I suspect the government is about to make a huge blunder. They are investing $25.7 million in a flag referendum but they have made a crucial mistake in selecting the voting system to decide the referendum. As my mother always told me, if a job is worth doing, it is worth doing properly—especially when spending this amount of money on a significant issue.
A briefing paper issued by the Office of the Deputy Prime Minister (Bill English) has recommended the use of the First-Past-The-Post (FPP) voting system in the first referendum. This referendum will choose from a potential list of three or four flags that will go up against the existing flag in a second referendum. Using FPP in the first referendum is a disaster waiting to happen and could cause ongoing derision for generations to come.
Unless there is an absolute clear preference (50%+) for just one flag (highly unlikely) in the first referendum, using the FPP voting system may actually mean that the LEAST
favoured flag could win and that really would be a disaster.
How can that happen?
When votes are tallied in the first referendum, they may very well be evenly split across all four flags. Let us say, 26%, 25%, 25% and 24%. This means the flag that goes up against the existing flag in the second referendum may have won the first referendum with just 26% of the vote. In other words, this flag could be the least preferred flag of all with 74% of voters actually disliking it the most, yet this is the flag that wins.
However, one can learn from the following experience. In December 2008, Wanganui voters were asked to prioritise four projects in a referendum: an events centre/velodrome, Kowhai Park development, the widening of Mosston Road and a new library or upgrade to the old one. 38% of voters chose the events centre/velodrome project as their first choice, with the Mosston Road Upgrade receiving 27%. However, taking first, second and third choices into calculations, under the Single Transferable Vote (STV) system that was used, the library development won with 67% of the vote. This gave the most popular project overall, the go-ahead, rather than a project that would have had 62% against it.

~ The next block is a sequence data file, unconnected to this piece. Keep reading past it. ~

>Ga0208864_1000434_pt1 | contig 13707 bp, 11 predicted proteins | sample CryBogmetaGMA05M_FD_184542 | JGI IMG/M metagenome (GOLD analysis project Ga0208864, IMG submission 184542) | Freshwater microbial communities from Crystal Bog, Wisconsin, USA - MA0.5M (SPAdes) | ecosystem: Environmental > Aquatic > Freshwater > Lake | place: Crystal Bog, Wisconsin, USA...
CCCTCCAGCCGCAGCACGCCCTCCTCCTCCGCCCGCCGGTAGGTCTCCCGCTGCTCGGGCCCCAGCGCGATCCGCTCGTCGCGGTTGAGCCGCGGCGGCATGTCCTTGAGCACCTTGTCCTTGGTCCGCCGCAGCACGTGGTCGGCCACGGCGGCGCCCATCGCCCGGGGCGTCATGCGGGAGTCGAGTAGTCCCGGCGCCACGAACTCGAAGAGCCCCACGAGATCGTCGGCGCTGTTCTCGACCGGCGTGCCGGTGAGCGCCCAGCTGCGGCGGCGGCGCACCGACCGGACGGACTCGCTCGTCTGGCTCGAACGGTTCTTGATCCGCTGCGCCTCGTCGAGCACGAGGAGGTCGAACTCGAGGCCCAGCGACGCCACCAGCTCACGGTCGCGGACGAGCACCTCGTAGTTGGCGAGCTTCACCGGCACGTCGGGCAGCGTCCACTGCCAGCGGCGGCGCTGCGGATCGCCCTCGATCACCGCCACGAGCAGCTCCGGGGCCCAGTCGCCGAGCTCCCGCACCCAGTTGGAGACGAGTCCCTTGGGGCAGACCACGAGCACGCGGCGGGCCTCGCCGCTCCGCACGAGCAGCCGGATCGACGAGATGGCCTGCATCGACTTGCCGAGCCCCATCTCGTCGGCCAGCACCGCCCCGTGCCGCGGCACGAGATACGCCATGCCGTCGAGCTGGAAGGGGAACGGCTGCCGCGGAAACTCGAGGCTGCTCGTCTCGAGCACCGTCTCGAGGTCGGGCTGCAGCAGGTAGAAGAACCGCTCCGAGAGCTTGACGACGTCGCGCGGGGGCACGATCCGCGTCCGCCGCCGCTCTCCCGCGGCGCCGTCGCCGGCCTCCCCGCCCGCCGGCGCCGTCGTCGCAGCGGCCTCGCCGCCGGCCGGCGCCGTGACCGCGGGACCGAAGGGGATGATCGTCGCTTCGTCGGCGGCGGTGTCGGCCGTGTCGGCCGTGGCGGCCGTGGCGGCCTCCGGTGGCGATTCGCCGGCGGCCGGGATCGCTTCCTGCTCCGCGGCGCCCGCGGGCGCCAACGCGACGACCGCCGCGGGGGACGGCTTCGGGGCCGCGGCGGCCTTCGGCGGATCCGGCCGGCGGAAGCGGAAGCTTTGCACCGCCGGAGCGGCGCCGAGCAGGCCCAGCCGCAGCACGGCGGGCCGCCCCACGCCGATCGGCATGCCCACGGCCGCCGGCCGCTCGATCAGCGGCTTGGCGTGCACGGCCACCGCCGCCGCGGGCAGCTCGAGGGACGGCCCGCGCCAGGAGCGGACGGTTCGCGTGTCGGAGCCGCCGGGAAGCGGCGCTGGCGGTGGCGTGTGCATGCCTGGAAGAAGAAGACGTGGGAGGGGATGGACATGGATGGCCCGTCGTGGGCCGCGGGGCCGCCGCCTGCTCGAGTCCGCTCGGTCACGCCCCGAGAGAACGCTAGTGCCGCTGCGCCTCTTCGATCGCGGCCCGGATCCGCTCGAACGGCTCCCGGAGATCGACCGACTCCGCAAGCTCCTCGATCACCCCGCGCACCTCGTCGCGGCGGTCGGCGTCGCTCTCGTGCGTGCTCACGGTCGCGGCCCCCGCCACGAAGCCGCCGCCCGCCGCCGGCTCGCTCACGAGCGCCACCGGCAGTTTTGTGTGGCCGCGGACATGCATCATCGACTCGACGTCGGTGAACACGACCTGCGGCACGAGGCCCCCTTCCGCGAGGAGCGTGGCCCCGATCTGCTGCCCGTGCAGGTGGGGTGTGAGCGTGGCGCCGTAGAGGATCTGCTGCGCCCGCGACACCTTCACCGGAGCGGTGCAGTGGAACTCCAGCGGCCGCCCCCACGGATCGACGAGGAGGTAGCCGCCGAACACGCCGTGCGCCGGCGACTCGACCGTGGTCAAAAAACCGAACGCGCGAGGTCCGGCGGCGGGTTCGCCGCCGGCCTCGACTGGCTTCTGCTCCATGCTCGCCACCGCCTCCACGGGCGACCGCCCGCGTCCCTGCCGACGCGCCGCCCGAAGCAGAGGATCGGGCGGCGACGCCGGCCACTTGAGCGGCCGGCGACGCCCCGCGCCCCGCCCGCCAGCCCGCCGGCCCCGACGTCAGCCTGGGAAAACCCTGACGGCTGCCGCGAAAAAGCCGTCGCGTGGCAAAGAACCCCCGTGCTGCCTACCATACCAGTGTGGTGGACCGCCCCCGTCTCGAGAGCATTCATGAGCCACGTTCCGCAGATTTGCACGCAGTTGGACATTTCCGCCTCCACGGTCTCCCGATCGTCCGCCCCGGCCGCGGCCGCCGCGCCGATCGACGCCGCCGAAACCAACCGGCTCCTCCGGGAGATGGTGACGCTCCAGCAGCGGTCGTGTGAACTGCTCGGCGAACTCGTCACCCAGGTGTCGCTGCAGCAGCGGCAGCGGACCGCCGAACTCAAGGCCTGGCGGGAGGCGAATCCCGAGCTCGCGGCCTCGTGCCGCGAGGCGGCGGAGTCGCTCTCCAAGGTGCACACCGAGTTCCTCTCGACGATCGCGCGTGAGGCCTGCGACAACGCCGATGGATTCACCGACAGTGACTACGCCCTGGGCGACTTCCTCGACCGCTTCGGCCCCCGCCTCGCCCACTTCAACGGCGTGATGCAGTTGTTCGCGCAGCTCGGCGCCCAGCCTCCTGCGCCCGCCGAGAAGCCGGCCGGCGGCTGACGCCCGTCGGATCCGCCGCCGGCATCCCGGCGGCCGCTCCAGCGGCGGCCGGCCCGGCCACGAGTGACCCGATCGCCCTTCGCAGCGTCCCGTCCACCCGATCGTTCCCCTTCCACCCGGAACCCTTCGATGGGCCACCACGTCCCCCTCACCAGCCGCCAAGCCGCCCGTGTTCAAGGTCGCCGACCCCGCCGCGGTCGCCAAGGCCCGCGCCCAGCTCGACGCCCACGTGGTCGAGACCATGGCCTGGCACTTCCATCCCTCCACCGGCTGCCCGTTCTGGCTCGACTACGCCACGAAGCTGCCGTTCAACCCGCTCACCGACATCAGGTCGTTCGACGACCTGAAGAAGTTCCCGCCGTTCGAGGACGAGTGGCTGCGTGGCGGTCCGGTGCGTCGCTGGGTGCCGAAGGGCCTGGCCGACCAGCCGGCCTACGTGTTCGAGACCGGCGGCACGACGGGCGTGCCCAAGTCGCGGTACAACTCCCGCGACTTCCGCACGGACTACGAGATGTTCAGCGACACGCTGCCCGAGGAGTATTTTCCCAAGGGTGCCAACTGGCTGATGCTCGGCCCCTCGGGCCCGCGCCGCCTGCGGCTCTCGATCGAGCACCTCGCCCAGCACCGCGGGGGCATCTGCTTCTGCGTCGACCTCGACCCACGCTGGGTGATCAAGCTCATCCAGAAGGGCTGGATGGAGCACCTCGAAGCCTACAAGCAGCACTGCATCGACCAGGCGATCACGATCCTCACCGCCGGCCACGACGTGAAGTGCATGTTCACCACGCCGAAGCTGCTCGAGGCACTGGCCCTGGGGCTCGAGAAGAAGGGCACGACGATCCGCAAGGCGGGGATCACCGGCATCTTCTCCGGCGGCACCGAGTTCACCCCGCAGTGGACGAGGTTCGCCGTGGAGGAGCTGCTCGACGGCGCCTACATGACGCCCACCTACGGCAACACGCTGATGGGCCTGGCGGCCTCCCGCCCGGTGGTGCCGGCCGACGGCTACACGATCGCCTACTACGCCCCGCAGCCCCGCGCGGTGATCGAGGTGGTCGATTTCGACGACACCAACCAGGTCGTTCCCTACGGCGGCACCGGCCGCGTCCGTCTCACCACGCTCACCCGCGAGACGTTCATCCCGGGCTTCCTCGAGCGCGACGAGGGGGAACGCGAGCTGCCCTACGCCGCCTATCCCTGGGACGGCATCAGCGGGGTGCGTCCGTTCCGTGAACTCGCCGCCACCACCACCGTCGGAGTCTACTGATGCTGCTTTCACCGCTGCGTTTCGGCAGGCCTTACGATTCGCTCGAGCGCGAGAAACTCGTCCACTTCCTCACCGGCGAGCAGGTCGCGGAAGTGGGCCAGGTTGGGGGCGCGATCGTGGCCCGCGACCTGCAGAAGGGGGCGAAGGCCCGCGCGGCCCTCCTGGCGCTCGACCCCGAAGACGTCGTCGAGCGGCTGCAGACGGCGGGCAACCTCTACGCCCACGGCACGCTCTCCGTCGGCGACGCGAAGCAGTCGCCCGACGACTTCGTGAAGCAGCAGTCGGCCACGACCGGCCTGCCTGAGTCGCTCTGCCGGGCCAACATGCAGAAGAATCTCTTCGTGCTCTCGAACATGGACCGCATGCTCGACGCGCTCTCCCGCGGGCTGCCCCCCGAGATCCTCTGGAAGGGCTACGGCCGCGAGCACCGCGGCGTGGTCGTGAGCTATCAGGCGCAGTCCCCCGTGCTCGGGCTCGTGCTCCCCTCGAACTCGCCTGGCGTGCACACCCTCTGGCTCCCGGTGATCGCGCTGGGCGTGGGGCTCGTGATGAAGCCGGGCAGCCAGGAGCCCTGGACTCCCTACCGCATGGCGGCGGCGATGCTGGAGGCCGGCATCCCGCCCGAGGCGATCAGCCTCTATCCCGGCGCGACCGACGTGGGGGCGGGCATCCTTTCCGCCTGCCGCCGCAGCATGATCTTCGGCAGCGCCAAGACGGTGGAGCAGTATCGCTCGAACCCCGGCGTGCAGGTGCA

Why then has the FPP voting system been recommended by the Deputy Prime Ministers office for the first flag referendum? Simply because these advisors think that voters will be too confused if a preferential voting system like STV, is used. In addition to that, these advisors have stated that the Electoral Commission would require additional funding to modify its postal ballot scanning and vote counting software. An estimated cost of this is an additional $500,000.
There is some truth in the comment that STV can be confusing. However, this is usually when voters are faced with two voting systems at the same time, as when voting for a City Councillor at local body elections using FPP, but also having to vote for a District Health Board representative but using the STV voting system. If STV were used in the first flag referendum, with an appropriate media campaign to describe the process, voters would have no trouble understanding what to do. They would all know they needed to place 1, 2, 3 and 4 next to the list of flags in order of their preference. STV is not new to New Zealand. In fact, seven local authorities used STV in the 2013 local body elections to choose their councillors and all elections for district health boards use STV.
The arguments above, to use STV and not FPP, are also applicable to how we choose electorate Members of Parliament. Unfortunately, those in positions of authority in New Zealand politics are of an age where they are still stuck in the last century First-Past-The-Post mentality. They also have little faith in the intelligence of their fellow New Zealanders. While it may be reasonable and appropriate to use FPP in a vote between just two flags, or just two electorate Members of Parliament (this just does not happen) it is not appropriate to use it to decide the first referendum.
I suggest Mr English that you and the heads of your department, give your fellow citizens the credit they deserve and spare us from decades of dispute.
Steve Baron is a political commentator, co-editor of the book ‘People Power’ and the Founder of Better Democracy NZ.